Lawyers are permitted to enter into business transactions with clients; however, those transactions must comply with Rule 1.8(a), Minnesota Rules of Professional Conduct.
Rule 1.8(a), MRPC, prohibits a lawyer from entering into a business transaction with a client unless “the transaction and terms … are fair and reasonable to the client and are fully disclosed and transmitted in writing in a manner that can be reasonably understood by the client,” “the client is advised in writing of the desirability of seeking and is given a reasonable opportunity to seek the advice of independent legal counsel on the transaction” and “the client gives informed consent, in a document signed by the client separate from the transaction documents, to the essential terms of the transaction and the lawyer’s role in the transaction, including whether the lawyer is representing the client in the transaction.”
It seems as if everyone should be familiar with this rule and its requirements, but occasionally a reminder is necessary.
Recently, a lawyer was issued an admonition — private discipline issued for isolated and non-serious misconduct — for failing to comply with the provisions of Rule 1.8(a), MRPC. The lawyer had entered into two separate mortgage transactions with his client. At the time of both mortgages, the lawyer was representing the client in criminal matters and was also representing the client’s interests in a guardianship/conservatorship proceeding.
The mortgages were intended to secure payment of attorney’s fees owed to the lawyer. It is well established that, unlike an attorney’s lien or a contingent fee agreement, a mortgage to secure fees is subject to Rule 1.8(a), MRPC.
The first mortgage was in the amount of $20,000 and secured a promissory note that was due and payable about a year later. This mortgage was intended to secure payment of the lawyer’s attorney’s fees for his representation of the client in one or more criminal matters. The second mortgage was in the amount of $32,346.87 and secured a promissory note that was due and payable about two months later. The lawyer intended this mortgage to secure payment of his attorney’s fees for his representation of the client in various criminal matters and in the guardianship/conservatorship matter.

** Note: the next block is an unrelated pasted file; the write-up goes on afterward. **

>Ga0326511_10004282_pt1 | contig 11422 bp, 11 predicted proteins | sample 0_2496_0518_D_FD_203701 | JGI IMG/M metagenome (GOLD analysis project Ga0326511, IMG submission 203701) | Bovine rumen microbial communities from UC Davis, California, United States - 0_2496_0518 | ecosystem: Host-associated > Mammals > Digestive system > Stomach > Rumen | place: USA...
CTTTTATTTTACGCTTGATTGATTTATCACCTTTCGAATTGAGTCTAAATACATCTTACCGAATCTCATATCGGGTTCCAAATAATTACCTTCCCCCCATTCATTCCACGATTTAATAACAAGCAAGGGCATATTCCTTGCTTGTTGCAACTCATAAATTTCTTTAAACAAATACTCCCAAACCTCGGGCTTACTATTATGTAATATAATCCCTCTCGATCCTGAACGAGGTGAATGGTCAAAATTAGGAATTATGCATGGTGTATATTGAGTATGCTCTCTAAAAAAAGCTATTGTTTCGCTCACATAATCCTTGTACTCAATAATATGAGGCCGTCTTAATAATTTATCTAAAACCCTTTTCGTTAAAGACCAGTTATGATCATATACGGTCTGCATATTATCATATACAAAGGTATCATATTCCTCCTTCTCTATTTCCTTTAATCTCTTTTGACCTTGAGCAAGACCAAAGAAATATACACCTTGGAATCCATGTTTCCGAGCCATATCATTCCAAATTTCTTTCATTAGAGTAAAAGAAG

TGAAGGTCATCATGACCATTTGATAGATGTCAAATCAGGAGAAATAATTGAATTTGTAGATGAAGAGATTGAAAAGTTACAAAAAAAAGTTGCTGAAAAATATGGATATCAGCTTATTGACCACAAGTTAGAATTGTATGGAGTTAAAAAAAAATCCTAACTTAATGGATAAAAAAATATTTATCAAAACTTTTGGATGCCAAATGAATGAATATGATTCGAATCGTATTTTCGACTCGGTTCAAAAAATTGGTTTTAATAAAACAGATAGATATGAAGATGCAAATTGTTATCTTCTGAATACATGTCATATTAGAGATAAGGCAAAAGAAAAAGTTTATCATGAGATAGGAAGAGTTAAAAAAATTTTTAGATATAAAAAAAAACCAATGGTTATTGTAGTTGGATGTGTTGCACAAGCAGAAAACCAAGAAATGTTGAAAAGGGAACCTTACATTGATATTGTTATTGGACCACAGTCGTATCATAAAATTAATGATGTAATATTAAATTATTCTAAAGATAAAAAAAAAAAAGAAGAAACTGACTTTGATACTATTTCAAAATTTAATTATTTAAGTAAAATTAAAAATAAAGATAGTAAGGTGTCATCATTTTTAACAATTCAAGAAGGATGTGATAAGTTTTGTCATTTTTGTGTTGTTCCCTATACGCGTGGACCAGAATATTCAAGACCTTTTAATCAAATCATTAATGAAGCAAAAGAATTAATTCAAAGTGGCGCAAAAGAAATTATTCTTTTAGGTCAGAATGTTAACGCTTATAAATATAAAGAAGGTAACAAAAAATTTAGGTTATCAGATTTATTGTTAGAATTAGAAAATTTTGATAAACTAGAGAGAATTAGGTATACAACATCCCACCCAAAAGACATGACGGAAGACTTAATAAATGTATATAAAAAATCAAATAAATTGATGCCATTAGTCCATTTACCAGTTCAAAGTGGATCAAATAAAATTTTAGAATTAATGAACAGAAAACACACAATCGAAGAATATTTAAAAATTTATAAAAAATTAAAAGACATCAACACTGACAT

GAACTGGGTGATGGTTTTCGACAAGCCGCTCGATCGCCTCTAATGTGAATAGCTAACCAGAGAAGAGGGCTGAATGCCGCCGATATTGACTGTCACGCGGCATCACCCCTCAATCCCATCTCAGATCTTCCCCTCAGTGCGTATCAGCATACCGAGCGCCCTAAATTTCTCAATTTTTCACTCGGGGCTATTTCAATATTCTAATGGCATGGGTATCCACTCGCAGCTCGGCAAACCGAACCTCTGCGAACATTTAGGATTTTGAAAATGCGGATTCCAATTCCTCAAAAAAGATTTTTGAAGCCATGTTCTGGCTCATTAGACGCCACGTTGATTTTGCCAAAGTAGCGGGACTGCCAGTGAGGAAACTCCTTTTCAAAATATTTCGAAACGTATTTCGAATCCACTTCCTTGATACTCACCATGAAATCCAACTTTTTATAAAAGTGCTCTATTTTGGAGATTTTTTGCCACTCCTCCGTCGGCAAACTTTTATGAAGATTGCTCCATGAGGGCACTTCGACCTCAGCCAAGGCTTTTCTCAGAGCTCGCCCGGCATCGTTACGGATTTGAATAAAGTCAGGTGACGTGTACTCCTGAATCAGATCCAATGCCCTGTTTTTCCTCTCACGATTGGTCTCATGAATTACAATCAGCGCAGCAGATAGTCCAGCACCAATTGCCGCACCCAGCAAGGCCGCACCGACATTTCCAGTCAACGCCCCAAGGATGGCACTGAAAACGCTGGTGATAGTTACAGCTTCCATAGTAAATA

The lawyer drafted both mortgage documents and the underlying promissory notes. With respect to both mortgage transactions, the lawyer did not (a) disclose and transmit to the client in writing the terms of the transaction in a manner that the client could easily understand, (b) advise the client in writing of the desirability of seeking independent legal counsel regarding the transaction, or (c) obtain the client’s informed, written consent to the essential terms of the transaction and regarding the lawyer’s role in the transaction in a document separate from the mortgage and promissory note.
The lawyer did not dispute having entered into the mortgage transactions with the client and provided the director with copies of the transaction documents. Further, the lawyer did not dispute that at the time he entered into the mortgage transactions, he was actively representing the client in criminal matters and/or the guardianship/conservatorship matter.
The lawyer did not produce any documents reflecting (1) clear disclosure and transmission of the terms of the transactions, (2) advice to the client to seek the advice of independent counsel with respect to either of the mortgage transactions, or (3) the consent and disclosures required to appear in a document separate from the transaction documents by Rule 1.8(a), MRPC. The lawyer’s conduct was therefore deemed to have violated Rule 1.8(a), MRPC.
While business transactions between lawyers and clients may be advantageous to both parties, lawyers must be careful to strictly comply with the requirements of Rule 1.8(a), MRPC. Failure to do so may result in professional discipline.
Siama Y. Chaudhary is senior assistant director at the Minnesota Office of Lawyers Professional Responsibility.